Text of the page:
TRP International, Inc. v. Proimtu MMI LLC

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Justia Opinion Summary

Respondent filed an amended complaint asserting several claims relating to the construction of a solar electricity plant. The district court granted Appellant’s motion to dismiss the claims and certified the judgment as final under Nev. R. Civ. P. 54(b). Respondent filed a timely tolling motion asking the district court to amend or reconsider the order dismissing the complaint and allow the action to proceed. The district court granted the motion, vacated the order granting the motion to dismiss, and denied the motion to dismiss. Appellant appealed from this order, arguing that the order was appealable as a special order after final judgment under Nev. R. App. P. 3A(b)(8). The Supreme Court disagreed and dismissed the appeal for lack of jurisdiction, holding that an order granting a motion to amend or reconsider and vacating a final judgment is not appealable as a special order after final judgment.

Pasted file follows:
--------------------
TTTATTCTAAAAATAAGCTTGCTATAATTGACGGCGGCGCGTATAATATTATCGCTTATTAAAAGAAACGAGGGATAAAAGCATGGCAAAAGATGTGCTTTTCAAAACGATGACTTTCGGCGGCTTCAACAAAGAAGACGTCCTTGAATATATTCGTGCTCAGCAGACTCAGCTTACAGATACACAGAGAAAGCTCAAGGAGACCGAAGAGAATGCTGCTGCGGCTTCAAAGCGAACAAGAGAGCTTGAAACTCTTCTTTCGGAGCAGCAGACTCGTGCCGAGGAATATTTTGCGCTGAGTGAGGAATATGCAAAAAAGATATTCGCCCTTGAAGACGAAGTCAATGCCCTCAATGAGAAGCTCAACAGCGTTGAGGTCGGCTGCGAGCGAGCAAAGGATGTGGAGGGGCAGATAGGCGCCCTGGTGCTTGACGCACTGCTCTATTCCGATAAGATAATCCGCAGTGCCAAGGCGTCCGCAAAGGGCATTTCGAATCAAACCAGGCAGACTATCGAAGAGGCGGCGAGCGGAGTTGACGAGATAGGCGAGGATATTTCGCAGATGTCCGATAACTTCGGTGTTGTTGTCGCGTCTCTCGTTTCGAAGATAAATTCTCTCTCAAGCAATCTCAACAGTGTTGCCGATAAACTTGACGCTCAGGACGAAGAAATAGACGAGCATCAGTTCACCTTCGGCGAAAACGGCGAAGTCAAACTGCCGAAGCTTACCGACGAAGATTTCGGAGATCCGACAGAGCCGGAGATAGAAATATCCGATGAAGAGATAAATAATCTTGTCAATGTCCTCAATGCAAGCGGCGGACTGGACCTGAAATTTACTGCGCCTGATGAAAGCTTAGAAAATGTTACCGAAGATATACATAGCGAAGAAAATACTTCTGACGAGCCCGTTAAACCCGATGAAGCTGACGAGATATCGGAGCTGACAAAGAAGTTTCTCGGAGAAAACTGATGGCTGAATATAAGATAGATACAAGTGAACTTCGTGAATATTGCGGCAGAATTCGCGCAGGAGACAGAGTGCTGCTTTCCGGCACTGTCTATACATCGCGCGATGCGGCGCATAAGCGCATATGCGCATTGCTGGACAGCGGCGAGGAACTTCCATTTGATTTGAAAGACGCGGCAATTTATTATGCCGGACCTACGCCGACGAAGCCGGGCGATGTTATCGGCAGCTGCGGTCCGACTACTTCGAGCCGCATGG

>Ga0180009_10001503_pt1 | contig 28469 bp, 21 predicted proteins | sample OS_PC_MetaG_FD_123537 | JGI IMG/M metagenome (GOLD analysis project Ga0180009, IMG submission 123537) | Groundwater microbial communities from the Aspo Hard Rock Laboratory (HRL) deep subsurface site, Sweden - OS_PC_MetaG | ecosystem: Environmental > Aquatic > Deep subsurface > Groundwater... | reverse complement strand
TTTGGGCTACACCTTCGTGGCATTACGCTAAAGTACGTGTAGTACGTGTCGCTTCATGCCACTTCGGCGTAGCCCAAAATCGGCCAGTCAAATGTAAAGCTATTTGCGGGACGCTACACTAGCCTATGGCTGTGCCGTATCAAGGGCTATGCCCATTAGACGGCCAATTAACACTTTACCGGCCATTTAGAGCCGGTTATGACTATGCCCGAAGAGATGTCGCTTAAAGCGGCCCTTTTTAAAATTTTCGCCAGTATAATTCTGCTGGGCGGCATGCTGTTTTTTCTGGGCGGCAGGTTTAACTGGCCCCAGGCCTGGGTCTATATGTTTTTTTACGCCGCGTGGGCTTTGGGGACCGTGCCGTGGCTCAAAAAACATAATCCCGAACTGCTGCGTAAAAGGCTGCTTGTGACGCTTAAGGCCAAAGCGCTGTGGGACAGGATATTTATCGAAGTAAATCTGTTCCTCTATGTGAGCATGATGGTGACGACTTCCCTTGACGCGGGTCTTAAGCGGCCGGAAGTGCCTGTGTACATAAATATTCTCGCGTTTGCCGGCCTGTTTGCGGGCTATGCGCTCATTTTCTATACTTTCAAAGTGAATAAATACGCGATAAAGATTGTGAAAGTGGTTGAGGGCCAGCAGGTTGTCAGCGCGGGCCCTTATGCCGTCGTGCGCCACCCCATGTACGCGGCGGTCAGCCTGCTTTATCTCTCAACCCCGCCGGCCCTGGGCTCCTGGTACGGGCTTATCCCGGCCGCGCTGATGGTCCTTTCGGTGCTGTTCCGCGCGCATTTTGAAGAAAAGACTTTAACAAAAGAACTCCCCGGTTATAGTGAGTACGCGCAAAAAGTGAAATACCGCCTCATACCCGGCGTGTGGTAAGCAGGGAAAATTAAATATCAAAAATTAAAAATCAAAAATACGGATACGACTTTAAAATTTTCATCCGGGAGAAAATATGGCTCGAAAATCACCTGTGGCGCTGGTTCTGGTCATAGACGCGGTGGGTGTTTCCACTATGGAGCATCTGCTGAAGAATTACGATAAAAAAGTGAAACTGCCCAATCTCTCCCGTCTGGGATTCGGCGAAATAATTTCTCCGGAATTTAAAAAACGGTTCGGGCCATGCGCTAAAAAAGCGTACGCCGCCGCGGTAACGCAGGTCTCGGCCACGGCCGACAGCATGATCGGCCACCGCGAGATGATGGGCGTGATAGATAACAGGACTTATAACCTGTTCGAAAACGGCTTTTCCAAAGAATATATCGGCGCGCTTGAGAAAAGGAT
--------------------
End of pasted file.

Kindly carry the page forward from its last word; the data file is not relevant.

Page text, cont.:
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133 Nev., Advance Opinion 13 IN THE SUPREME COURT OF THE STATE OF NEVADA TRP INTERNATIONAL, INC., A DELAWARE CORPORATION, Appellant, vs. PROIMTU MMI LLC, A NEVADA LIMITED LIABILITY COMPANY, Respondent. No. 71398 FILED APR 0 6 2017 Appeal from a district court order granting a motion to amend judgment or, alternatively for reconsideration, vacating a prior judgment, and denying a motion to dismiss. Fifth Judicial District Court, Nye County; Steven Elliott, Judge. Dismissed. Pintar Albiston, LLP, and Becky Ann Pintar, Las Vegas, for Appellant. Fennemore Craig, P.C., and Christopher H. Byrd and Brenoch R. Wirthlin, Las Vegas, for Respondent. BEFORE HARDESTY, PARRAGUIRRE and STIGLICH, JJ. OPINION PER CURIAM: In this appeal, we consider whether an order granting a motion to amend or reconsider a final judgment and vacating the SUPREME COURT OF NEVADA (01 1947A e judgment is appealable as a special order after final judgment. We conclude that it is not and therefore dismiss this appeal. FACTS AND PROCEDURAL HISTORY Respondent Proimtu MMI LLC filed an amended complaint alleging several causes of action related to the construction of a solar electricity plant in Tonopah. On February 16, 2016, the district court entered an order granting appellant TRP International, Inc.'s motion to dismiss the claims asserted by Proimtu against it and certified the judgment as final under NRCP 54(b). Proimtu timely filed a tolling motion pursuant to NRCP 59(e), see NRAP 4(a)(4)(C), asking that the district court amend or reconsider the order dismissing the complaint and allow the action to proceed. The district court granted the motion, vacated the February 16, 2016, order granting the motion to dismiss, and denied the motion to dismiss. TRP appeals from this order. This court entered an order directing TRP to show cause why this appeal should not be dismissed for lack of jurisdiction, questioning whether the order granting the motion to amend and vacating the order granting the motion to dismiss is appealable. TRP has filed a response and Proimtu has replied. DISCUSSION TRP contends that the challenged order is appealable as a special order after final judgment where the February 16, 2016, order is a final judgment (under NRCP 54(b)), and the challenged order was subsequently entered and substantively affects TRP's rights arising from the February 16, 2016, order. See Gumm v. Mainor, 118 Nev. 912, 920, 59 P.3d 1220, 1225 (2002) (defining an appealable special order after final judgment as a post-judgment order that affects the rights of a party to the action, growing out of the previously entered judgment). Proimtu counters SUPREME COURT OF NEVADA (0) 1917A e 2 that orders amending or vacating a judgment are not appealable under NRAP 3A(b) or this court's caselaw, and an order denying a motion to dismiss is an interlocutory nonappealable order. Proimtu specifically asserts that the order is not a special order after final judgment because once the judgment is vacated, there can be no special order after final judgment. The final judgment in this case (pursuant to NRCP 54(b)) was the February 16, 2016, order granting TRP's motion to dismiss. The postjudgment order granting the motion to amend or for reconsideration and vacating the judgment affected TRP's rights arising from the final judgment because TRP was once again subject to Proimtu's claims. Thus, the challenged order could arguably be interpreted as meeting the definition of a special order after final judgment and deemed appealable under NRAP 3A(b)(8). 1 See, e.g., Bates v. Nev. Say. & Loan Ass'n, 85 Nev. 441, 443, 456 P.2d 450, 452 (1969) (stating that an order granting a motion for rehearing is appealable as a special order after final judgment). However, this court has also held that a post-judgment order vacating a final judgment is not a special order after final judgment. In Reno-Hilton Resort Corp. v. Verderber, 121 Nev. 1, 6 n.24, 106 P.3d 134, 137 n.24 (2005), this court noted that an order granting a motion for a new 1 Proimtu cites AA Primo Builders, LLC v. Washington, 126 Nev. 578, 582, 245 P.3d 1190, 1193 (2010), for the proposition that an order granting a motion to vacate under NRCP 59(e) is not appealable. Proimtu misreads AA Primo. That case does not address the appealability of an order resolving a motion to vacate under NRCP 59(e), but rather its tolling effect. Id. at 581, 245 P.3d at 1192. Further, AA Primo deals with an order denying a NRCP 59(e) motion to vacate, not an order granting that motion, as is the case here. Id. at 580, 245 P.3d at 1192. SUPREME COURT OF NEVADA 3 (01 I947A cgriPo trial cannot be a special order after final judgment because once a new trial is granted, the judgment is vacated. Thus, an order granting a new trial would be a nonappealable interlocutory order if it were not independently appealable under NRAP 3A(b)(2). More recently, in Estate of Adams v. Fallini, 132 Nev., Adv, Op. 81, 386 P.3d 621, 624 (2016), we concluded that a post-judgment order granting a motion to set aside the judgment under NRCP 60(b) for fraud upon the court was interlocutory and not appealable. See also 15B Charles Alan Wright, Arthur R. Miller & Edward H. Cooper, Federal Practice and Procedure §3916 (2d ed. 1992 and Supp. 2017) ("Orders granting motions to vacate should be treated in the same way as orders granting a new trial, and ordinarily are. An order that vacates a judgment and sets the stage for further trial court proceedings is not final."). Similarly, we conclude that an order granting a motion to amend or reconsider and vacating a final judgment is not a special order after final judgment; once a final judgment is vacated, there cannot be a special order after final judgment unless and until a new final judgment is entered. Accordingly, the challenged order is not appealable as a special order after final judgment. 2 CONCLUSION An order granting a motion to amend or reconsider and vacating a final judgment is not appealable as a special order after final judgment under NRAP 3A(b)(8). Because TRP fails to demonstrate, and it 2 To the extent TRP makes the suggestion, it fails to demonstrate that the challenged order is appealable as an order granting a new trial under NRAP 3A(b)(2). It does not appear, and TRP does not allege, that TRP moved for a new trial, and the district court did not grant a new trial. See Fallini, 132 Nev., Adv. Op. 81, 386 P.3d at 624 n.3. SUPREME COURT OF NEVADA (0) 1947A me. 4 does not appear, that the challenged order is otherwise appealable, see Taylor Constr. Co. v. Hilton Hotels, 100 Nev. 207, 209, 678 P.2d 1152, 1153 (1984) (providing that the right to appeal is statutory; where no statute or court rule authorizes an appeal, no right to an appeal exists), we conclude that we lack jurisdiction and dismiss this appeal. J. Hardesty I Parraguirre J. Stiglich SUPREME COURT OF NEVADA (0) 1947A .940:9 5